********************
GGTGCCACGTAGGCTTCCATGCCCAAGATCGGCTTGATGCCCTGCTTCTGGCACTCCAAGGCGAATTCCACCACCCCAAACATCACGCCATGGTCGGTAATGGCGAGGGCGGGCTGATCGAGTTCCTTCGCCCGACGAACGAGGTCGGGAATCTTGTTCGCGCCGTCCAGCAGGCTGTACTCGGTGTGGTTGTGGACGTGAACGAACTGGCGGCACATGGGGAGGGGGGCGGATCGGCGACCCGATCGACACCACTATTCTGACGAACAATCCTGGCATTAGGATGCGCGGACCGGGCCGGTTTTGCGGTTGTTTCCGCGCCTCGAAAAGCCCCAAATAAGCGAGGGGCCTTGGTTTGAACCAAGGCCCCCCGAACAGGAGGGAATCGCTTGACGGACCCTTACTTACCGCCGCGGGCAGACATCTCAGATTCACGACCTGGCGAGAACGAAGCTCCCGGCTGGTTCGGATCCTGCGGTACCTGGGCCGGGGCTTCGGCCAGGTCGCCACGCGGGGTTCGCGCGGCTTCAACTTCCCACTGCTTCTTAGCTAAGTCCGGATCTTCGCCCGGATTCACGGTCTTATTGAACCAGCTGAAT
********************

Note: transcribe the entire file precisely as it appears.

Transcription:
GGTGCCACGTAGGCTTCCATGCCCAAGATCGGCTTGATGCCCTGCTTCTGGCACTCCAAGGCGAATTCCACCACCCCAAACATCACGCCATGGTCGGTAATGGCGAGGGCGGGCTGATCGAGTTCCTTCGCCCGACGAACGAGGTCGGGAATCTTGTTCGCGCCGTCCAGCAGGCTGTACTCGGTGTGGTTGTGGACGTGAACGAACTGGCGGCACATGGGGAGGGGGGCGGATCGGCGACCCGATCGACACCACTATTCTGACGAACAATCCTGGCATTAGGATGCGCGGACCGGGCCGGTTTTGCGGTTGTTTCCGCGCCTCGAAAAGCCCCAAATAAGCGAGGGGCCTTGGTTTGAACCAAGGCCCCCCGAACAGGAGGGAATCGCTTGACGGACCCTTACTTACCGCCGCGGGCAGACATCTCAGATTCACGACCTGGCGAGAACGAAGCTCCCGGCTGGTTCGGATCCTGCGGTACCTGGGCCGGGGCTTCGGCCAGGTCGCCACGCGGGGTTCGCGCGGCTTCAACTTCCCACTGCTTCTTAGCTAAGTCCGGATCTTCGCCCGGATTCACGGTCTTATTGAACCAGCTGAAT